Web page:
Tuesday, May 26, 2009

In the Trenches

Do you "get" the internet?

Read this article: "Four People Who Don't Get the Internet", and add to the list. The same idea (with different examples) has been jostling around inside my head for a while. Mr. Miller (the author) uses the term "wild west" to describe the 'net, and I think the comparison is valid. The landscape is constantly changing...and lawlessness is the law of the land.

So, 1. what does any of this have to do with writing? 2. With the title of this post?

1. The democratizing effect of the internet has made content too cheap and easy to come by. If you haven't listened to Harlan Ellison rant about paying the author, I'll let you have a moment to head over to YouTube and watch his diatribe.

Back? Good.

I believe author's should be paid--believe me. But the 'net has spawned so many authors and makes it relatively easy to be "published" (goodness knows I wouldn't have anything published without the internet as a resource for market research at least), that the market is flooded with plenty of folks that will work for cheap (or free). Now, it may be relatively easy to be published--relative to the publishing world before Duotrope, Ralan's, and 'net based markets--but that doesn't mean it is easy to be published in high profile, quality markets. In fact, I'd argue the opposite. Those high profile, quality markets are shrinking (e.g., Fantasy and Science Fiction has gone to a bi-monthly publication schedule...what does that tell us?).

The internet has given us more noise. So many venues for fiction, each hungering for content--my head spins sometimes just trying to understand the changing landscape. You have to have a Twitter account...you have to use Facebook...MySpace...on and on. I could spend all day doing ancillary "writing" tasks that don't actually involve writing any new fiction, and still not touch on everything.

Stop the train, I want to get off.

2. The trenches. Did you read Miller's article? Big, hungry dinosaur-like entities want to find a way for the 'net to pay them like they've been paid for the past 50+ years. Think of Michael Lynton (Sony Pictures CEO) as their representative. The old world media giants are losing footing in today's new world media landscape. Ask any sixteen-year-old if he thinks it's wrong to download music for free. Poll fifty of them.

Do you think we can swing them back to the "other side"? Nope...sorry...that battle was lost long ago. Those sixteen-year-olds are going to fashion the new media landscape.

I don't want to be an entrenched dinosaur. I don't want to ally myself with them, either. But...and this is big...I don't want to be lost in the noise of the 'net.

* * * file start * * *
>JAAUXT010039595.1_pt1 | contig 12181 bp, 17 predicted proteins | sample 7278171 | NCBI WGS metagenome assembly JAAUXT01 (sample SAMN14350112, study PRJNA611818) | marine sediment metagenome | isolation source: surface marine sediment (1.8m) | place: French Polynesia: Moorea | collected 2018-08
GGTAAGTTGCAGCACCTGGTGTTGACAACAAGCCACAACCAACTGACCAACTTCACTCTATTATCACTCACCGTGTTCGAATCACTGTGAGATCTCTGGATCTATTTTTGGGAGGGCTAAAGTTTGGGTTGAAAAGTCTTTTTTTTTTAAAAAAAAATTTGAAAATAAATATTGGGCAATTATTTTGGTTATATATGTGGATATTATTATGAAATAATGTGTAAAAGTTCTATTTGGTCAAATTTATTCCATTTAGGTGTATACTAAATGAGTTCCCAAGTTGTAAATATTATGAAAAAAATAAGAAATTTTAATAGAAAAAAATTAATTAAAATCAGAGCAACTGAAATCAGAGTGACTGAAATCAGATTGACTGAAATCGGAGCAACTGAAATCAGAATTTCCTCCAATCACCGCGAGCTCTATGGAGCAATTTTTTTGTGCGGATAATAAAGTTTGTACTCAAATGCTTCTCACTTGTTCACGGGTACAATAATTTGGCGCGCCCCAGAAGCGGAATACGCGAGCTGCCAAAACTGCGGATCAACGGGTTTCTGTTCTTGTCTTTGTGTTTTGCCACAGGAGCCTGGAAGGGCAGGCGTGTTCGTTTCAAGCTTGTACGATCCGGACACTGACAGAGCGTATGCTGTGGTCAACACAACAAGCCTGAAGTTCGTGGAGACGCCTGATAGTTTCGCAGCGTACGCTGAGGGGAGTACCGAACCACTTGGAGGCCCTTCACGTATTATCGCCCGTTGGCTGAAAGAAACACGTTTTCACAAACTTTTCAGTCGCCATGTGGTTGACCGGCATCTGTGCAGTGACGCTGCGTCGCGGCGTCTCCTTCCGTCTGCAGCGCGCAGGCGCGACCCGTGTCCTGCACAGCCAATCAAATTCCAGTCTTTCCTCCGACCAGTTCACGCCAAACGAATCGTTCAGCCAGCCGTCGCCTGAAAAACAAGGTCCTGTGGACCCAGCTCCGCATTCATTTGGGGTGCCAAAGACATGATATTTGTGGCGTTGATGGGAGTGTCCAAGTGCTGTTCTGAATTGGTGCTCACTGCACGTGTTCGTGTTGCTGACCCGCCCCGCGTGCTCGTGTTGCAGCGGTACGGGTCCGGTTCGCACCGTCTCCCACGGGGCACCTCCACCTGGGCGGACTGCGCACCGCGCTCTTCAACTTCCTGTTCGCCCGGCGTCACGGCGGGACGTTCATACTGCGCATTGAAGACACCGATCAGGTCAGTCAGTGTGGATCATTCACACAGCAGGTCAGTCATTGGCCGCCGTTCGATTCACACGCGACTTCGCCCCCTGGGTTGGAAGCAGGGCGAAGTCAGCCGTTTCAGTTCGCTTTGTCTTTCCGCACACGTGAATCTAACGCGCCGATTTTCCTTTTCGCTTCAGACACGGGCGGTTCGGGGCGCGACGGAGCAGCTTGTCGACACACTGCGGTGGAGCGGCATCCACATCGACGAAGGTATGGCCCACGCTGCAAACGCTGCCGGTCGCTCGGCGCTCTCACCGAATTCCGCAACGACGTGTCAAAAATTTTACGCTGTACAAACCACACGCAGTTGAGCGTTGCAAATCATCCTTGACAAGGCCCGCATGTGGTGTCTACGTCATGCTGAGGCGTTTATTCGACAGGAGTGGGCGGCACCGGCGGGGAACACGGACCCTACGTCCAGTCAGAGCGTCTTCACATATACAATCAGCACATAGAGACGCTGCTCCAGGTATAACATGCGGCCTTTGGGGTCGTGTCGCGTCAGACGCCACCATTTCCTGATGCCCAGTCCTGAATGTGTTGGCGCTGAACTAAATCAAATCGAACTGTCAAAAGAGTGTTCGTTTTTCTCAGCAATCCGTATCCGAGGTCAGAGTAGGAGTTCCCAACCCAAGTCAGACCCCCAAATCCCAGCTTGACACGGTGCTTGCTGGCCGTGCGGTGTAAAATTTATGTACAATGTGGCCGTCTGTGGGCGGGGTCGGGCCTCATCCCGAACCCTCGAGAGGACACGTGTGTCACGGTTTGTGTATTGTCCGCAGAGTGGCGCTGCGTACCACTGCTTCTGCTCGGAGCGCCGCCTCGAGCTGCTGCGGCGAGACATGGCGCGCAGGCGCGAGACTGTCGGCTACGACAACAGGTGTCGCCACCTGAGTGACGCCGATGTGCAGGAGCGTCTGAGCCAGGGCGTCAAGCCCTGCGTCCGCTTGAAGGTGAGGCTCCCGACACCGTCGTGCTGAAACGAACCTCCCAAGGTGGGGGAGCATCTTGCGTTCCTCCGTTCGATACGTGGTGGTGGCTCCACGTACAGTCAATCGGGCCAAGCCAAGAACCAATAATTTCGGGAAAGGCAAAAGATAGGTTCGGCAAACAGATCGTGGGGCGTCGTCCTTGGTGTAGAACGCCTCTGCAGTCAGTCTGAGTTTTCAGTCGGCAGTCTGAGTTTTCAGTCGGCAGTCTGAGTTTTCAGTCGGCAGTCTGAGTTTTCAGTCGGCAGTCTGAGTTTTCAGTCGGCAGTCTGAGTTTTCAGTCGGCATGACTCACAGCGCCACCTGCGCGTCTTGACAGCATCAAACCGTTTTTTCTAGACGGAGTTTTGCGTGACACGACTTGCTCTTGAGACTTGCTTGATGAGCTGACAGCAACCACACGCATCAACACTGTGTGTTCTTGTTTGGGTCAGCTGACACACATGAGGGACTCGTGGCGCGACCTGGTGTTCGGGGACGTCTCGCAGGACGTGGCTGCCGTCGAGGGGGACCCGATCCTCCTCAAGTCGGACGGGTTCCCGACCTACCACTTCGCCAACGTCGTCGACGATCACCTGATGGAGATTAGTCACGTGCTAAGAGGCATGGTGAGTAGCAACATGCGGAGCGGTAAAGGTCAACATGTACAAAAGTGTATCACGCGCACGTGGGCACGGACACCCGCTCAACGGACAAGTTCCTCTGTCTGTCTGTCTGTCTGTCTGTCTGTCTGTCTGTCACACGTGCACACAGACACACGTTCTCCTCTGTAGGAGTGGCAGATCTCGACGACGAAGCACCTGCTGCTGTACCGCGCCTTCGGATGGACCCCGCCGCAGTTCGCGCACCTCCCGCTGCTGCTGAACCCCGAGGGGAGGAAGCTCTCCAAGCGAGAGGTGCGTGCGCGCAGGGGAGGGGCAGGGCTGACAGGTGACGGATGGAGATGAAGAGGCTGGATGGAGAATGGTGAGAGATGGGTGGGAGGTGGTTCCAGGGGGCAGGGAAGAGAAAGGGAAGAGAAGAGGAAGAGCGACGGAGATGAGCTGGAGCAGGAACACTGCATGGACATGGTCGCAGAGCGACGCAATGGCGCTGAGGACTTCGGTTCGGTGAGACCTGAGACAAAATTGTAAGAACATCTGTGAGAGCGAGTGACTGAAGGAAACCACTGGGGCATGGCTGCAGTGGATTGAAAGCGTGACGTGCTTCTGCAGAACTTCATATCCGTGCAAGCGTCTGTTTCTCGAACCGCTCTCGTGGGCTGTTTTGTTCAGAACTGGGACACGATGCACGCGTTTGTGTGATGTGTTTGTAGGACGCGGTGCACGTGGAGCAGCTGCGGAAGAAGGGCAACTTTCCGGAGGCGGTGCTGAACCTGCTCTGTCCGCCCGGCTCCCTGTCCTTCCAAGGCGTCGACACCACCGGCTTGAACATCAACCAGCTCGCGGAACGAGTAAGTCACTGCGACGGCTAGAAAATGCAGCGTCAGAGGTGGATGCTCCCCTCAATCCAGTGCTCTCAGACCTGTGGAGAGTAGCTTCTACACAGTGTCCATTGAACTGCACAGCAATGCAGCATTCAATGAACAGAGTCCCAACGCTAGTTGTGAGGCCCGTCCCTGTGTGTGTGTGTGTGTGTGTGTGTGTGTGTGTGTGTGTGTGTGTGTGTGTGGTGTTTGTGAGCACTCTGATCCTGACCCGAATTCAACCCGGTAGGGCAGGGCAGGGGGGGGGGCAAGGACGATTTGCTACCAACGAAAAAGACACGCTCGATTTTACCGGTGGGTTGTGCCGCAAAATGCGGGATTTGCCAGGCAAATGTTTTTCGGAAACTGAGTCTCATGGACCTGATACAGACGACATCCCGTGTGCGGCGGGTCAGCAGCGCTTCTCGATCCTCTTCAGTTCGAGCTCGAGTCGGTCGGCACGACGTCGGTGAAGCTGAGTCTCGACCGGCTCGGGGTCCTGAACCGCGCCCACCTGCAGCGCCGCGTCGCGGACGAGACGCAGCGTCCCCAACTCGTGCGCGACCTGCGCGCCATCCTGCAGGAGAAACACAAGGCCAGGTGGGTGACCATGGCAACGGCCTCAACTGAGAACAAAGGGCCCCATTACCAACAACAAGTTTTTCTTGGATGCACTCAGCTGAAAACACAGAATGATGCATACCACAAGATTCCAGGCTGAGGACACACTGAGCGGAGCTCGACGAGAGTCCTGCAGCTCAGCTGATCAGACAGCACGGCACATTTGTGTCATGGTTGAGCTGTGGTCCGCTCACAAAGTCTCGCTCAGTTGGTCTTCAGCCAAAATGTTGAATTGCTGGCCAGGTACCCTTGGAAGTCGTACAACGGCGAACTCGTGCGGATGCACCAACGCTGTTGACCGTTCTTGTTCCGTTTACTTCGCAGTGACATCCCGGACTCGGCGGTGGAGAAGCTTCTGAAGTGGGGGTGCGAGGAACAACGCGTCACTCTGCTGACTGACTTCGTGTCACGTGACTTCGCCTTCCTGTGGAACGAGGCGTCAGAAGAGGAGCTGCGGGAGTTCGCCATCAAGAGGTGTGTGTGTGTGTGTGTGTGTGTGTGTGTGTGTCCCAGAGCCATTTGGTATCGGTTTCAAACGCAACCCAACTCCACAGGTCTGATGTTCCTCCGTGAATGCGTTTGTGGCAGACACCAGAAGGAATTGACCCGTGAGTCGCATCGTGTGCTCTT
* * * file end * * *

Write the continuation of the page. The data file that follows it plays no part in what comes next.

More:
In the end, I have to hope that quality content will win. I hope I can fashion a "voice"--my piece of the long tail--that has a place in this wild landscape. Like it or not, I believe the importance of 'net presence is here to stay.


Unknown said...

And of course there's how much time all the other venues take away from actual writing. instead of working on stories, we're checking out sites, updating our newsfeeds, adding myspace accounts. it's a strange world mr. aaron.

Cate Gardner said...

I both love and hate the net, and couldn't live without it now.

I often wonder if the net has influenced people to write who wouldn't have done so before, I suppose it must have. There certainly seem to be a lot more writers vying for space than years ago. Or maybe, it's just that we weren't all visible before.

Aaron Polson said...

Samantha - And I'm easily scared...

Cate - I think I would have given up on this whole "writing" thing had I started before the 'net.

Cate Gardner said...

Look into your heart - no you wouldn't.

Katey said...

Been thinking about this a bit lately myself, mostly thanks to that last post by Konrath. I think he kind of sums up my (more sanguine) thoughts on the subject with his viral marketing ninja genius.

What's good will always be good-- just that now it takes a little more active discernment on the part of the consumer, rather than the publisher, to get to it. I'd say that's a good thing. The good will make the new landscape theirs, like you say, and the dinosaurs will go the way of the fossil. Media Darwinism.

But quality is the most important step to making it yours, it seems. No one can have a doubt that this is the biggest asset, and god knows you have it in your favor.

Alan W. Davidson said...

What Katey says makes sense--the idea of "media Darwinism" and active discernment on the part of the reader. It's only been a few months since I started looking at sites to submit my short stories...and wow, what a difference. Some publish anything from anyone; some are more discerning. It doesn't take long to tell who the high quality sites are. I know where I'll be hanging out in the future.

The internet hasn't influenced me to write, but it has influenced me to submit my work. It is now quick and cheap to send stuff away.

Aaron Polson said...

Katey - Great Konrath post. I'm all about finding something to give away/sell too cheap.

Alan - The price associated with submitting work used to act as a gatekeeper, and not necessarily in the right way. Cheers to the 'net for that.

Cate - You're right, of course.